The Lessons of History
One point that stands out is that the years of dramatic reductions in the ratio of debt to GDP were years in which the United States ran primary surpluses. The only other chapter in history where the debt to GDP was reduced was the Inflation Shock. Even then, it was not reduced by much, and this chapter was followed by the Bond Market Vigilantes chapter, in which investors punished the government for its prior inflationary transgressions.
In short, there is no precedent for reducing the ratio of debt to GDP by simply growing our way out of it. Instead, policy choices must be made in order to restore a primary surplus.
In fact, looking at the deficit as a percent of GDP may understate the difficulty of the policy choices. Americans pay more in taxes to state and local authorities than do the residents of many other nations. As a result, the share of GDP available to be taxed by the federal government is not as high as elsewhere.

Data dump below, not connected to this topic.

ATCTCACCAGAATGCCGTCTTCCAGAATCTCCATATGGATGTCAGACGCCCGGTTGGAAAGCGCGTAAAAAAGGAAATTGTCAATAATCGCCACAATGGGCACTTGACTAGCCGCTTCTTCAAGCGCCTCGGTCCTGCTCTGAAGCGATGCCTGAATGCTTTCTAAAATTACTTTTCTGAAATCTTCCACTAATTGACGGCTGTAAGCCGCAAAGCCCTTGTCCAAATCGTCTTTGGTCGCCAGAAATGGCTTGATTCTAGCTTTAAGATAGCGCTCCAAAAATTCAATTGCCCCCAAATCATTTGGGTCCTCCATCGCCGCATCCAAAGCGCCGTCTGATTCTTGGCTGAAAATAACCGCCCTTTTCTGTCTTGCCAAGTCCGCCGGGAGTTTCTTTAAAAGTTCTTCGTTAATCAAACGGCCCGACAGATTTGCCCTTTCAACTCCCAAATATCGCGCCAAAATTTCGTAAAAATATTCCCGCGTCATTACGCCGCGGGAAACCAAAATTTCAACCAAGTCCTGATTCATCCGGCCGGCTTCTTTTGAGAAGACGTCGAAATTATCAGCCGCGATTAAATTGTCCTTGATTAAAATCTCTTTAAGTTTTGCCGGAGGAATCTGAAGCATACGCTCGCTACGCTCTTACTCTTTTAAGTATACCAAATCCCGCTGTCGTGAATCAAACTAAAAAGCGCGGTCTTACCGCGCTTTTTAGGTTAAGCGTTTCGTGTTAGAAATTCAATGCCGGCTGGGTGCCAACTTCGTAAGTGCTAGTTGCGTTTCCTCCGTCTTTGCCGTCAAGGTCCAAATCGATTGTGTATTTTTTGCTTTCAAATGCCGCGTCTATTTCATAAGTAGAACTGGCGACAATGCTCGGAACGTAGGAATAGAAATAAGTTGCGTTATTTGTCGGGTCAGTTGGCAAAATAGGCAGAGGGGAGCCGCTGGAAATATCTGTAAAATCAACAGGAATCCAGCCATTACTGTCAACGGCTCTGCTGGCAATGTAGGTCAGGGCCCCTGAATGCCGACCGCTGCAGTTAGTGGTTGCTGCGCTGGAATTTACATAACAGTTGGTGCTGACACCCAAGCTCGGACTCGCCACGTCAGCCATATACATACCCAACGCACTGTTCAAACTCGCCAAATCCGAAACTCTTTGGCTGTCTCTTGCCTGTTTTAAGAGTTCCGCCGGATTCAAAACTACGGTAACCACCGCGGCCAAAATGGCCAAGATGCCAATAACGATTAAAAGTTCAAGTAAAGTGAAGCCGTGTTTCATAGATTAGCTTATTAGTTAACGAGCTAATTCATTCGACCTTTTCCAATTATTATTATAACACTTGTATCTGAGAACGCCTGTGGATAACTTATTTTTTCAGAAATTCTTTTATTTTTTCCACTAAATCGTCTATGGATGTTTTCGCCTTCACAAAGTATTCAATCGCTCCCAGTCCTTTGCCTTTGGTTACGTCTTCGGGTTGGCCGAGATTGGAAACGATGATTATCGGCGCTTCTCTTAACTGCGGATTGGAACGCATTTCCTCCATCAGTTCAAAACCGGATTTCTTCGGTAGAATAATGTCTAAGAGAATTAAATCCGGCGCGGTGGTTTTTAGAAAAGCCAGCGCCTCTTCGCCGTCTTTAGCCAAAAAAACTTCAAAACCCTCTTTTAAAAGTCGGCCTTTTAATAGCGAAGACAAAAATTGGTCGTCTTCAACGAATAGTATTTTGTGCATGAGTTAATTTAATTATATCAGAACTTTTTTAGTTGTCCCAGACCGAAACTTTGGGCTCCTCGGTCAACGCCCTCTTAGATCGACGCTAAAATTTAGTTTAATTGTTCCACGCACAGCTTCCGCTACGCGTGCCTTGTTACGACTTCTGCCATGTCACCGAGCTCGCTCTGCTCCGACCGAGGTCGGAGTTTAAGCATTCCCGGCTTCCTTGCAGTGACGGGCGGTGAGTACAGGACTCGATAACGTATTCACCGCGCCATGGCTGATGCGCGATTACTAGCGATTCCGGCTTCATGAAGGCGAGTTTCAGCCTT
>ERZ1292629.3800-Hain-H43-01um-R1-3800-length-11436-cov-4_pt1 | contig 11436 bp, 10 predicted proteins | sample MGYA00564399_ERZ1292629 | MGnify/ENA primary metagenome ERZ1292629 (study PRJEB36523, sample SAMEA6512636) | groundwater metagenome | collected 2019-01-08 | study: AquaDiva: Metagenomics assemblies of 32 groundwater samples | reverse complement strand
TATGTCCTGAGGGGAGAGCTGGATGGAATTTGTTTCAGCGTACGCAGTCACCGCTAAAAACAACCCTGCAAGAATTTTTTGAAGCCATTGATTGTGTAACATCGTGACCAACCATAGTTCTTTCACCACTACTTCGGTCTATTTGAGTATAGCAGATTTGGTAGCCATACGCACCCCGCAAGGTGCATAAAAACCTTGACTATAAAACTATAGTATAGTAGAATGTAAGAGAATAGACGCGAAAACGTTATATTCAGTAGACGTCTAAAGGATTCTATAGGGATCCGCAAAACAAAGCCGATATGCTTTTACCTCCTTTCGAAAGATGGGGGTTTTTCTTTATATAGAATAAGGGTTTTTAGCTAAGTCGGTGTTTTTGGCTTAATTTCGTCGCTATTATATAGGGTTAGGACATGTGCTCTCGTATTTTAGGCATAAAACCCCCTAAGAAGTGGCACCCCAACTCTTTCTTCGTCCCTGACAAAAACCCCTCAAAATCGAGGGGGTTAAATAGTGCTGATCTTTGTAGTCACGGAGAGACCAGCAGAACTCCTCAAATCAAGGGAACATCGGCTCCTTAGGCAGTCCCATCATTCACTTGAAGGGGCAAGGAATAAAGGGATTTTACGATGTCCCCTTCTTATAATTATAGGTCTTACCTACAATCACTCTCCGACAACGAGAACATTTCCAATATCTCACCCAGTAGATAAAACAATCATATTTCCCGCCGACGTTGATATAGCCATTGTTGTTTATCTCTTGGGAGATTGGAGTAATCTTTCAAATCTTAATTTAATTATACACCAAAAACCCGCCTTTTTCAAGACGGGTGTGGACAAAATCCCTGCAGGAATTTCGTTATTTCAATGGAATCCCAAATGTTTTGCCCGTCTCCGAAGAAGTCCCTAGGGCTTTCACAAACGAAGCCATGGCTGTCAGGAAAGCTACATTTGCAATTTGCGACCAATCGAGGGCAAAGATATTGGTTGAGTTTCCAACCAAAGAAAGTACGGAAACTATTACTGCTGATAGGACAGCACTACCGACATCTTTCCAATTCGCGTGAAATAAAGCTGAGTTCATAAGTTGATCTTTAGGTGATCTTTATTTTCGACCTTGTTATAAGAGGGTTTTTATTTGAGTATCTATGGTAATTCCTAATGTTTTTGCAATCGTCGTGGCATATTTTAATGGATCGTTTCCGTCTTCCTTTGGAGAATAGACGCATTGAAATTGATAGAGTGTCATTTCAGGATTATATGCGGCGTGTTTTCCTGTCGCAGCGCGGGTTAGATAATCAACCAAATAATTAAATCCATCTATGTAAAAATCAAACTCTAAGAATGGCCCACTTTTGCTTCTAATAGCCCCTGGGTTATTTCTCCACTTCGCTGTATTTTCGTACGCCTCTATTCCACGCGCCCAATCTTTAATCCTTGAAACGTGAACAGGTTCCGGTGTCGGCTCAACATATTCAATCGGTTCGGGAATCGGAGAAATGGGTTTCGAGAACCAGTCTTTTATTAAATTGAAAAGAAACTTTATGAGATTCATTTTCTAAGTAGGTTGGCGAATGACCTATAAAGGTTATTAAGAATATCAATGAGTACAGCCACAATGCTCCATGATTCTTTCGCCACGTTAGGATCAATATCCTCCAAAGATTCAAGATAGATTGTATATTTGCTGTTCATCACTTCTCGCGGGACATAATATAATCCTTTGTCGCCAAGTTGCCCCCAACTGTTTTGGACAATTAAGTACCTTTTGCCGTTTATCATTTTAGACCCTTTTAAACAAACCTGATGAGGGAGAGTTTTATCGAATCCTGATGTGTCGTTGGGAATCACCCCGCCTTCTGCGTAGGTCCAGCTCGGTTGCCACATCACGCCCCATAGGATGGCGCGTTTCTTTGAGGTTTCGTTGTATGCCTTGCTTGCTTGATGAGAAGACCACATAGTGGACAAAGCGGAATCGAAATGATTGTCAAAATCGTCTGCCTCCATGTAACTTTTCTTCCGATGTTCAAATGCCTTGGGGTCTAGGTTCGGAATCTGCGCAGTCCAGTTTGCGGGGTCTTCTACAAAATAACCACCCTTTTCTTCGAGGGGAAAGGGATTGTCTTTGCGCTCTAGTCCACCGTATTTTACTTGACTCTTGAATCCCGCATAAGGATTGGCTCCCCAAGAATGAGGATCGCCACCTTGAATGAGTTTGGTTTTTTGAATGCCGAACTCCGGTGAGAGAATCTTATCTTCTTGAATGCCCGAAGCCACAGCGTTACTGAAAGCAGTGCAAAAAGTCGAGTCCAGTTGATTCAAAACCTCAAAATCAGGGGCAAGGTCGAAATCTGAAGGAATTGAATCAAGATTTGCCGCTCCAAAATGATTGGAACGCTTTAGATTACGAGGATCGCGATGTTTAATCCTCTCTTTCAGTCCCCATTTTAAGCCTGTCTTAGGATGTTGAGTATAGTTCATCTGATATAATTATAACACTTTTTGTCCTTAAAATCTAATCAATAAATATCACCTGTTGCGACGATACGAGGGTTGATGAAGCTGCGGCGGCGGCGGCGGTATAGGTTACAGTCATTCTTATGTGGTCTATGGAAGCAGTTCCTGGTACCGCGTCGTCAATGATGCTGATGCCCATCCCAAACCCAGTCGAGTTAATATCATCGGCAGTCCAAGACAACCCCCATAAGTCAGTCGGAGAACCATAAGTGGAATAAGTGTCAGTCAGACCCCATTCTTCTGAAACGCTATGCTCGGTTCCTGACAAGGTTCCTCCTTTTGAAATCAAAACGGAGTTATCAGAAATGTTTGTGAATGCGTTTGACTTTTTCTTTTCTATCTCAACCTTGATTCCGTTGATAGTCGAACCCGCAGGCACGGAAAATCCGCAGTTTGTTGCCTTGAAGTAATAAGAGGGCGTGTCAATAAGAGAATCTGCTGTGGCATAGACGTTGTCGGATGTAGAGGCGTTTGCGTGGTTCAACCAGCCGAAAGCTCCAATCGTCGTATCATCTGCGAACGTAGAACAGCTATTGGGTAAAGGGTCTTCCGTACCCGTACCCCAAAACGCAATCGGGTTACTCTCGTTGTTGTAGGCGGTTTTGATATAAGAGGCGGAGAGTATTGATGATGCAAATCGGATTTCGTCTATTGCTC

In any event, in a non-recessionary economy, the federal government's ratio of revenue to GDP is generally around 20 percent. While a $1 trillion primary deficit represents less than 7 percent of GDP, it represents about 30 percent of full-employment revenues. Eliminating a primary deficit of that magnitude will not be easy, particularly when the major expenditure components are entitlements, which are under pressure to expand rather than contract.
I do not think it is overstating things to describe our current budget situation as a crisis.
Friday, May 14, 2010
Is the Current Federal Budget Deficit a "Crisis"? YEP
Posted by Ben Cunningham at 4:05 PM